This summer, The Honorable Distillery opened a production hall and tasting room with theater-inspired decor like the illuminated marquee at the front of the building. This project has been featured in UPword, All rise… The Honorable Distilleryreleased earlier this month.
The old Sylvan Theater now houses the Ugly Dog Distillery.The Sylvan Theater was a 450-seat which opened in 1939 on South Main Street in Chelsea (opposite the 245-seat 1914 Princess Theater located at street level from what is now Merkel’s Furniture Store). While the Princess closed in late 1939, the Sylvan operated until 1967. United Auto Workers Local 437 purchased the building the following year, removing the seats and leveling the floor . Since 2018, the winner Ugly Dog Distillery called the space home.
Downtown Ann Arbor is home to two historic theaters— Michigan and the State. Designed by famed architect C. Howard Crane, the single-screen Art Deco-style State opened in 1942 on South State Street and was transformed into a four-screen multiplex in 1977. A decade later, the level main was converted into a Borders Bookstore while the second floor balcony was eventually closed off until 1992 when it became a two-screen second-run theater.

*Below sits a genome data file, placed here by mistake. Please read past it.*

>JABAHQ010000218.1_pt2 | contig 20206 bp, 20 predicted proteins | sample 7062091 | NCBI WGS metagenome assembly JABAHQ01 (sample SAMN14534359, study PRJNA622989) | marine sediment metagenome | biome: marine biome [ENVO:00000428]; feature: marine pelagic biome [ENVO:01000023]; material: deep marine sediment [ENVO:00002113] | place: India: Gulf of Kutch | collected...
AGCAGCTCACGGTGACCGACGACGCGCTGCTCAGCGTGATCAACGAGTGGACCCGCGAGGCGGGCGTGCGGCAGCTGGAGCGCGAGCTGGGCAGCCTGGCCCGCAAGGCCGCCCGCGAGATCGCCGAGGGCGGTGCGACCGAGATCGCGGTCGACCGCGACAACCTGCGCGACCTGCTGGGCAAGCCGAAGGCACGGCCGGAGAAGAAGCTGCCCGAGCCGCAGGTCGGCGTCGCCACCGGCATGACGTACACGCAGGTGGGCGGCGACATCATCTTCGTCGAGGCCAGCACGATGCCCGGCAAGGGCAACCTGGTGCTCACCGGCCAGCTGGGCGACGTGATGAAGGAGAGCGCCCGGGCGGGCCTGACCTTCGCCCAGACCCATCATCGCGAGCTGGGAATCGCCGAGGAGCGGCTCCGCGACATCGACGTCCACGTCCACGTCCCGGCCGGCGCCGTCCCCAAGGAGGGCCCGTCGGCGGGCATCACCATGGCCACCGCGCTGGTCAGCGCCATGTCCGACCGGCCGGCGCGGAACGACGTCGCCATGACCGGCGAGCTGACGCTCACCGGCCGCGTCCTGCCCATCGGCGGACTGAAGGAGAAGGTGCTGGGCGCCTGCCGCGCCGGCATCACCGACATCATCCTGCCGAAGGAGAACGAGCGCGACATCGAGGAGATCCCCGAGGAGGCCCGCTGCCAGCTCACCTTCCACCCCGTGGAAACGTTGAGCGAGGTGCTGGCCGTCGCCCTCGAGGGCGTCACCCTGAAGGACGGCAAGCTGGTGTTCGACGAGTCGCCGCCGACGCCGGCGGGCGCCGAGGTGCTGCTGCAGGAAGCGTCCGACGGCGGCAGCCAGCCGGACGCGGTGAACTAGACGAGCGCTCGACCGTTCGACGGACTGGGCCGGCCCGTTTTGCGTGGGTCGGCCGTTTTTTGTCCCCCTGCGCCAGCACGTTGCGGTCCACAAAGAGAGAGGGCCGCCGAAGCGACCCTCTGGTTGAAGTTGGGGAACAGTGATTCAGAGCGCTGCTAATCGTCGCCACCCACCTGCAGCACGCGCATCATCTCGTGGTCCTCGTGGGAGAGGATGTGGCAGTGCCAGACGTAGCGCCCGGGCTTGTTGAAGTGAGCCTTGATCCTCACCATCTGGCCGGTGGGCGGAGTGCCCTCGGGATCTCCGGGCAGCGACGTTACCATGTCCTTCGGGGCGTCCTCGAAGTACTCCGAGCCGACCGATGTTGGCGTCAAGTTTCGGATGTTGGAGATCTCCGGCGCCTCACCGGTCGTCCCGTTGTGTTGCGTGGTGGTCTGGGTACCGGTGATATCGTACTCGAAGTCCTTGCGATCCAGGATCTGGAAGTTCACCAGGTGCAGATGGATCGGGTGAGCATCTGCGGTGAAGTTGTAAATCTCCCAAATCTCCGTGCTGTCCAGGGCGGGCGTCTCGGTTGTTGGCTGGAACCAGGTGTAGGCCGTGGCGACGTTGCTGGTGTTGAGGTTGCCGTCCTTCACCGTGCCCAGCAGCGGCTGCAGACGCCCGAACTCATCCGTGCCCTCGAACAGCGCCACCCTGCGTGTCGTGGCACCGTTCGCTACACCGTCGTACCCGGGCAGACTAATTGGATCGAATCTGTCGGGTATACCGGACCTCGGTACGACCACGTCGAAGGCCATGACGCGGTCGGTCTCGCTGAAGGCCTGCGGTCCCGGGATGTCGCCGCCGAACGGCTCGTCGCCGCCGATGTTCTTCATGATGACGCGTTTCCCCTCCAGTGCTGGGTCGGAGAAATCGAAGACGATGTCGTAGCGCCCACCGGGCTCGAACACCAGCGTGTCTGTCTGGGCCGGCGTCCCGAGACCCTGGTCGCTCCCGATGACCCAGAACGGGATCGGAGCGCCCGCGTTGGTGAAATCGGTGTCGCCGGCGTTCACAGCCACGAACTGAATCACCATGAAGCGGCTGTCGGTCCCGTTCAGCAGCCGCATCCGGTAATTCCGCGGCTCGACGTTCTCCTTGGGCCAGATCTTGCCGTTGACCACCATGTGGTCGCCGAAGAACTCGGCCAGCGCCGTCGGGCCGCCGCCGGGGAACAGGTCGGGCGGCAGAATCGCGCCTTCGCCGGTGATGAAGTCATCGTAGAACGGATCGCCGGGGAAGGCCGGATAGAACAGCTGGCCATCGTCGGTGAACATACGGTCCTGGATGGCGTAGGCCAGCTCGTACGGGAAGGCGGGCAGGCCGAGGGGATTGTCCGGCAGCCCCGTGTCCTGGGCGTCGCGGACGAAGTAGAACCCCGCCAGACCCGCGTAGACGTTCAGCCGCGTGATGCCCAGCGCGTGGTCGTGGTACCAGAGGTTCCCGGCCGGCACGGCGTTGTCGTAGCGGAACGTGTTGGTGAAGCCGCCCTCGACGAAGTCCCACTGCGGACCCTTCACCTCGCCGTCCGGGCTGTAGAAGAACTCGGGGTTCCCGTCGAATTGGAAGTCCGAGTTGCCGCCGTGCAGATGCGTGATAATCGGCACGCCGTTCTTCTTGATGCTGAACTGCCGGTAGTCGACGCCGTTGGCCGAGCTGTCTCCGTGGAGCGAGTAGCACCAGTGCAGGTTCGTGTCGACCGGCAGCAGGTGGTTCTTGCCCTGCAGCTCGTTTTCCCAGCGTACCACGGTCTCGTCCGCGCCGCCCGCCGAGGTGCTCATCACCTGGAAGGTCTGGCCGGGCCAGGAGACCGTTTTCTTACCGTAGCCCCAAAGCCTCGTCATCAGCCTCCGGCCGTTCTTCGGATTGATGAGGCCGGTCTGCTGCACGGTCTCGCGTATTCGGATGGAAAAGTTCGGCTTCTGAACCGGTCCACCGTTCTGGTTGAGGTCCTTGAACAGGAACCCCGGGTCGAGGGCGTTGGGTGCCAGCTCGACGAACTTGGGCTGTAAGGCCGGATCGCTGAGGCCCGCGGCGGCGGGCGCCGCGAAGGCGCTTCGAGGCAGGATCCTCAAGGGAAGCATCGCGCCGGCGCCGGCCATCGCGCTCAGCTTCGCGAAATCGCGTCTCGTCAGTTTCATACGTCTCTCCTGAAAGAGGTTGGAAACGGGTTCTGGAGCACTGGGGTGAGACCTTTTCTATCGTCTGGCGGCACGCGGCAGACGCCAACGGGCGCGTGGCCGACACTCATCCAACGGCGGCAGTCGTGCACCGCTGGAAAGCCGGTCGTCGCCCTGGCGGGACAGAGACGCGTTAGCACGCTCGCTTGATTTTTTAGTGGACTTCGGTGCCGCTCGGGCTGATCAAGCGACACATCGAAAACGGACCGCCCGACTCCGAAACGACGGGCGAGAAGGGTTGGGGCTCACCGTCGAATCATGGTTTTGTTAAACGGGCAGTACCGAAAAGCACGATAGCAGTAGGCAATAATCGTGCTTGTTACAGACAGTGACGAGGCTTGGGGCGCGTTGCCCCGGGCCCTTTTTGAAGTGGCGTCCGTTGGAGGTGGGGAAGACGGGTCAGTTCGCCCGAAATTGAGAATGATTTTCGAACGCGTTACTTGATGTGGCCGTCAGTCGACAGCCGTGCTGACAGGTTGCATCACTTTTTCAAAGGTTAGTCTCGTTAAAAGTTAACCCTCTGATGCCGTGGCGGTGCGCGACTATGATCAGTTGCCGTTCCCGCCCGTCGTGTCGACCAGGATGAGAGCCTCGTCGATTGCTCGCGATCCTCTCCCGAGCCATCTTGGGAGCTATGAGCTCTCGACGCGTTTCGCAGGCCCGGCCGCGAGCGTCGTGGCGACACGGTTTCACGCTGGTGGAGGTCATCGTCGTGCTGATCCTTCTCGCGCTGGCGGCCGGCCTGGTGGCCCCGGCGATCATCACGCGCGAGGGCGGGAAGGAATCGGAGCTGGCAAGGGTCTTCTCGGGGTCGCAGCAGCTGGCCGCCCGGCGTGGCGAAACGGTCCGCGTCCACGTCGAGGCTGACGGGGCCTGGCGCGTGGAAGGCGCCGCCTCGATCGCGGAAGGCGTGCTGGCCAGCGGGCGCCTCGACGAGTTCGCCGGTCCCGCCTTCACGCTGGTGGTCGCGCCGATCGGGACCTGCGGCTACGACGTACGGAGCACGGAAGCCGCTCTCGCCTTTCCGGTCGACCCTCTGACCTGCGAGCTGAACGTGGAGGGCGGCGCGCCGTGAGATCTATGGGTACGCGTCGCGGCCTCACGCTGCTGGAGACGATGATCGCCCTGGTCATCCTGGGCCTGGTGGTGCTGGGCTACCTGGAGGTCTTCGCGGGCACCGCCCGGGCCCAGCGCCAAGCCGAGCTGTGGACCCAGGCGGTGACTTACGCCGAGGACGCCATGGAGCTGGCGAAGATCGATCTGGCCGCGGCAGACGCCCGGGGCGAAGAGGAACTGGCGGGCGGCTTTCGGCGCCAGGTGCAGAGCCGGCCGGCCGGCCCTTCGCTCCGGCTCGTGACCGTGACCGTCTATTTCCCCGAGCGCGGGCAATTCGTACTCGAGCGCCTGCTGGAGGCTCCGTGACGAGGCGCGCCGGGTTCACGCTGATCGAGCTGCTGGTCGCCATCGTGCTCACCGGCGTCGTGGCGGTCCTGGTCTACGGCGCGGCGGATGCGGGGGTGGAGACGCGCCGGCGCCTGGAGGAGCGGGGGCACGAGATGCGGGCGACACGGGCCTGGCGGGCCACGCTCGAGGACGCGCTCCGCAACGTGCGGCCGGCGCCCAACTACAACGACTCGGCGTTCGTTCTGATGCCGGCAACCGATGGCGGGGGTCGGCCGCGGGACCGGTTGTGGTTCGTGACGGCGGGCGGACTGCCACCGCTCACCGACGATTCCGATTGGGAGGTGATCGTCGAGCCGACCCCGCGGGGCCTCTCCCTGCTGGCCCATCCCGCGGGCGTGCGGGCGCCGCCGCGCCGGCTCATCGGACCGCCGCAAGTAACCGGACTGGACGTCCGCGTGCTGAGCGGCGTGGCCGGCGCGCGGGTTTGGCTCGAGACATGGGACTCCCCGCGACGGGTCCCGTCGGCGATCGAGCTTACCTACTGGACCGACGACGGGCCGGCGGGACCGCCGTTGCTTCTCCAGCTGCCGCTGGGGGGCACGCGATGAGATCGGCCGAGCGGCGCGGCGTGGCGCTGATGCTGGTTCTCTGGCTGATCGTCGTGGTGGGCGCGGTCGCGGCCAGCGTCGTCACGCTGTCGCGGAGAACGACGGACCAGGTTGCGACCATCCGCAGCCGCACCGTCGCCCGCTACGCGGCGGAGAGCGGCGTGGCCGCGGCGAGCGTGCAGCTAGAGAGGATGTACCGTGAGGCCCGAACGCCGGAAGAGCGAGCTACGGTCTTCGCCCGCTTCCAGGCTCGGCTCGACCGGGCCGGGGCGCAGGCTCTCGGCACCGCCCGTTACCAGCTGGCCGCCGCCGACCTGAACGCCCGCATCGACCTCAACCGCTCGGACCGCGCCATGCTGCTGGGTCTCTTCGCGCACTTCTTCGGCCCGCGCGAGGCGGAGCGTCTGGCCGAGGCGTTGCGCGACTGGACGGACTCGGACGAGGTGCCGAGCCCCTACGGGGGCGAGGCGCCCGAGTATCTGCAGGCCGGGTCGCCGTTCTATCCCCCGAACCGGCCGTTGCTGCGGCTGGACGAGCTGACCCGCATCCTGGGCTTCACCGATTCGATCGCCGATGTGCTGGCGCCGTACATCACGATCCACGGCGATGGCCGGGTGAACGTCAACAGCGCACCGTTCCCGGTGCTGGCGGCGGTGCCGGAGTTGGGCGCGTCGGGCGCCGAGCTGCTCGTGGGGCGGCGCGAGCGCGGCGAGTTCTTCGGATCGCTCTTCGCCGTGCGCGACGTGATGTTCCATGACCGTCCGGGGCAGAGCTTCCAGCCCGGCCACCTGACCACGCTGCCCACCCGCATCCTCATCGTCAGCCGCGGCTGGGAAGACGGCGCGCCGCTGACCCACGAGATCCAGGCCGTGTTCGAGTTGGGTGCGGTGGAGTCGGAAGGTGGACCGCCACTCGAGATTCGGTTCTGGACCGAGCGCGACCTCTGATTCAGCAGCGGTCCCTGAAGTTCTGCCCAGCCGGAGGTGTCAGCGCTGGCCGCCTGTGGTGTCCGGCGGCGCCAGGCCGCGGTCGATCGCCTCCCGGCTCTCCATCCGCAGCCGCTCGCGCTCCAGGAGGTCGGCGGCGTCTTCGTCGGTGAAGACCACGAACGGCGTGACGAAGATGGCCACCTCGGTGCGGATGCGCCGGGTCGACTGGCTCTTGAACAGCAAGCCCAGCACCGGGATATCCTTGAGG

Just before the turn of the century, the nonprofit Michigan Theater Foundation was hired to manage the state’s programming, purchasing the building in 2014 and renovating it into a state-of-the-art four-screen movie theater in 2017. The upper floor houses a Target store since September 2021 (after briefly serving as Urban Outfitters).